Book marketing and Selling New York

In case you didn’t know Selling New York is a reality based series on one of my favorite cable channels, HGTV. I don’t have cable so thanks to Netflix  I am getting my favorite shows where I can indulge for a few hours of binge watching.

So here’s the premise of Selling New York as stated on Wikipedia: Features real estate brokers from three Manhattan real estate companies (Gumley Haft Kleier, CORE, and Warburg) selling real estate to New York’s elite.

New York City from Empire State Building

By Filippo Diotalevi [CC BY 2.0 (http://creativecommons.org/licenses/by/2.0)], via Wikimedia Commons

Here’s how I see it … I love real estate and I never miss an opportunity for an open house, especially if the property is waaay over my pay grade. Is it curiosity or some fascination with the way the other half live? Well, it’s a bit of both, plus the characters I write about would live in places like those, so we could call it research. Yes, let’s call it research. Another love of mine is business. Here’s what the math look like so far:

Real estate + business + research = Selling New York!

Here is what you can learn about book marketing from watching Selling New York.

I am amazed how these brokers operate, they are each other’s competition yet they help each other. For instance Michele Kleier (head of Gumley Haft Kleier), is trying to sell a property. If she doesn’t have the clientele at the moment, who wants to buy said property, she throws a fabulous party and invite brokers from her competition; CORE and Warburg. The whole purpose is to showcase the property to these brokers who may have the right client. Cuz you know, buying property is all about timing.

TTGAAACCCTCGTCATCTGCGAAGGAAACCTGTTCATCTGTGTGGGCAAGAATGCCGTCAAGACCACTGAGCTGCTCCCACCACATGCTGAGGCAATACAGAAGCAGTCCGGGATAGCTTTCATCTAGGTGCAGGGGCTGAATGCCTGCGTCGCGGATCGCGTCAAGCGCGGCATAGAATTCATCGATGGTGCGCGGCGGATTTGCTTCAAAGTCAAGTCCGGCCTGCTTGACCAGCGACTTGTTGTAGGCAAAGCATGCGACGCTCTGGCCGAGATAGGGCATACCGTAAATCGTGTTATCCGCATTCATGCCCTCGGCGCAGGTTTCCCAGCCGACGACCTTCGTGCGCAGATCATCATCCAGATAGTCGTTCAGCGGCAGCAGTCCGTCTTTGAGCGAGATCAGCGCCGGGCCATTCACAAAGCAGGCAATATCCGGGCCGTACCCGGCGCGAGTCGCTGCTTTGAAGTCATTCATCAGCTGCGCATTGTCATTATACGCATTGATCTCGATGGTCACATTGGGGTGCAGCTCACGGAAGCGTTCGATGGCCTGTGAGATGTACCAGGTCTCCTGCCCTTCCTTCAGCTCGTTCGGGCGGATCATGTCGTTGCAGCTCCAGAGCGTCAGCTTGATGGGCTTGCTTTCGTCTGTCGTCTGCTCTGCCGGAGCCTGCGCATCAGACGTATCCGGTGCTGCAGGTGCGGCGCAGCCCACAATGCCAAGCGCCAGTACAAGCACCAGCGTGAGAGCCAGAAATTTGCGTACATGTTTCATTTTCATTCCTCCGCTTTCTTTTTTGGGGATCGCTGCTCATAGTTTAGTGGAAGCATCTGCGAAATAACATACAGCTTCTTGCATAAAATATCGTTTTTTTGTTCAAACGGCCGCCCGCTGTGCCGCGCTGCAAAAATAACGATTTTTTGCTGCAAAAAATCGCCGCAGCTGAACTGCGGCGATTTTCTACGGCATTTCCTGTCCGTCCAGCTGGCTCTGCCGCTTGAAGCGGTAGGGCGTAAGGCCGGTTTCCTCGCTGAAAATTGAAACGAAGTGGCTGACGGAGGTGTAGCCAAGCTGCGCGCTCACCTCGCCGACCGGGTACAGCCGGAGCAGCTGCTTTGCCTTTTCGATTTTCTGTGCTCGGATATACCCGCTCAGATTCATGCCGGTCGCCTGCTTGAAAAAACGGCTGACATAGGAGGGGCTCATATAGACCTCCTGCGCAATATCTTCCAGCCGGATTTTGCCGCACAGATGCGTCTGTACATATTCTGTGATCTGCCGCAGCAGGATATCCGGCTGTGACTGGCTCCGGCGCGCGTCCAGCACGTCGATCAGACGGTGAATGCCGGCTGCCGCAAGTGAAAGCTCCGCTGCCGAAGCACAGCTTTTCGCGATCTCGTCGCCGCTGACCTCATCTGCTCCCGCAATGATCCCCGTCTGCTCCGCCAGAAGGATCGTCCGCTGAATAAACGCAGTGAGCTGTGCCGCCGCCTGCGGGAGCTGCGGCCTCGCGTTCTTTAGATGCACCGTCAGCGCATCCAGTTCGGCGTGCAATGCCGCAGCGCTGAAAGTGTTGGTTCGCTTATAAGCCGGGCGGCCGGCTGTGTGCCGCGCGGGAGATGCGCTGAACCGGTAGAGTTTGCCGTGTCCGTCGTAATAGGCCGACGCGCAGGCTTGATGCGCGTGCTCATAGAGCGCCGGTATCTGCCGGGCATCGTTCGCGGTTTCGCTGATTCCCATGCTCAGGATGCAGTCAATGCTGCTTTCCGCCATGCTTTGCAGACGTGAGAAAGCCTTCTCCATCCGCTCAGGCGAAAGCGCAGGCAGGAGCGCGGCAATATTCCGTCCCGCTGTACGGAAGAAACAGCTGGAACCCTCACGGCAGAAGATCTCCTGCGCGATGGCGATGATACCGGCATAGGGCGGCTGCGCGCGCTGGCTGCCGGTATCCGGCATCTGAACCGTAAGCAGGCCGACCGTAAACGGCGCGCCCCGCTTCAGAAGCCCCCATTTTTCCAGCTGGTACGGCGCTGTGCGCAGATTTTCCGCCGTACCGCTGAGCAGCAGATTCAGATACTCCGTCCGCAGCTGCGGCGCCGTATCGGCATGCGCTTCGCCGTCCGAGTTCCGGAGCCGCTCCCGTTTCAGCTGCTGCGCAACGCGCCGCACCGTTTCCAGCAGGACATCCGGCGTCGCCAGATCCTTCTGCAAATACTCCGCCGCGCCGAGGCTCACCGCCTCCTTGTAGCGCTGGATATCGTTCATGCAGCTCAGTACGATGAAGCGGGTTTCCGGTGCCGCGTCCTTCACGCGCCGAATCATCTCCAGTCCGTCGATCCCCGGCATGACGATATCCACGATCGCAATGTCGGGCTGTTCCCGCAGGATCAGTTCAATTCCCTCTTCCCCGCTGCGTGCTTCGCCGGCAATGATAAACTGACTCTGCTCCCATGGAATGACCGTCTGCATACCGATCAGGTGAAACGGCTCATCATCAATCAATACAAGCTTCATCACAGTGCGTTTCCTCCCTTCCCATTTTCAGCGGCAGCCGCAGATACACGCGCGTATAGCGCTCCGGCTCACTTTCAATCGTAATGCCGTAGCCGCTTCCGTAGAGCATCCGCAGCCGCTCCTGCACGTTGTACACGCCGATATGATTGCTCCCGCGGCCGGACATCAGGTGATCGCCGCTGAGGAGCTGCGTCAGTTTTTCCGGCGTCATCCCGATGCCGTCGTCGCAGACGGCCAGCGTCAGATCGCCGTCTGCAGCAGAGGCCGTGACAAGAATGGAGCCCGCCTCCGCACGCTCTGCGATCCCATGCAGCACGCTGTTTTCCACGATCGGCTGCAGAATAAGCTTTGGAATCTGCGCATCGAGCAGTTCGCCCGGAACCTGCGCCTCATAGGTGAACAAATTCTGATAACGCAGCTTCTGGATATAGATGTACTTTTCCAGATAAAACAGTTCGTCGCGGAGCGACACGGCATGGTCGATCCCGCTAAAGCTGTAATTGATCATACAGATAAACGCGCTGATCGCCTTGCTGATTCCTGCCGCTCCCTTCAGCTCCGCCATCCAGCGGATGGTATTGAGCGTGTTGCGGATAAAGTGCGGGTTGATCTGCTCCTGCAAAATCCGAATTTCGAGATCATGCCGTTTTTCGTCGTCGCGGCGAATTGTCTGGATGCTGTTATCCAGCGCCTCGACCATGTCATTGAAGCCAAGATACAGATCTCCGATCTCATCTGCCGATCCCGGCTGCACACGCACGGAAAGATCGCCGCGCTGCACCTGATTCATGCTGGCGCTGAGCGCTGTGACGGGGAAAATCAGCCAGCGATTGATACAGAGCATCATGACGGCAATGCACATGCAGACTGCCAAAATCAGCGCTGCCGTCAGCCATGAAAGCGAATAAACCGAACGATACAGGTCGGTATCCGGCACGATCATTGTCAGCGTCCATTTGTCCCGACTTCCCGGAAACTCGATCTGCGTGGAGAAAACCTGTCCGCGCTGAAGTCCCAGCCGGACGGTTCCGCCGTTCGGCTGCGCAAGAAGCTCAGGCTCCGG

So here’s how this relates to book marketing: I have a website and with good traffic and a strong organic reach, so I invite other authors to play on my website. Hosting the so-called competition brings in fresh readers, more content and more exposure to my property in this case my novels.

Staging or packaging

Michele talks about packaging a property when it’s not an easy sell. She stages it, meaning she dresses it up in a way that would attract the people who would actually live there. The take away here is packaging more content related articles to attract specific readers to you novels. In marketing terms it is called target marketing.

Staged Beach house

by Interior Designer Amy Lau – Own work. Licensed under CC BY-SA 3.0 via Wikimedia Commons

 

Creative thinking

I love how the brokers come up with out-of-the-box ways of getting their properties in front of the right buyers. Even though all three agencies target the same clientele they have their own way of attracting buyers. It makes sense, what works for one may not work for the other.

Same with books, there are tons and tons of courses, gurus and so-called book marketing experts, trying to sell us courses on how to market our books with “guaranteed” success, but seriously, in the end it may not work for all of us.

I’m not saying don’t educate yourself on how to market your book, (Michele, Shaun and the Warburgs went to real estate school at some point) after all, you have to know the rules before you can win the game. What I am saying is, while you are learning the rules go out there and make some of your own. You never know what would work.

A winner never quits

The property doesn’t always sell by the end of the show, but that doesn’t mean that the owners take it off the market, it remains available for the right buyer at the right time. Same with books.

Watch an episode of Selling New York on HGTV by clicking here.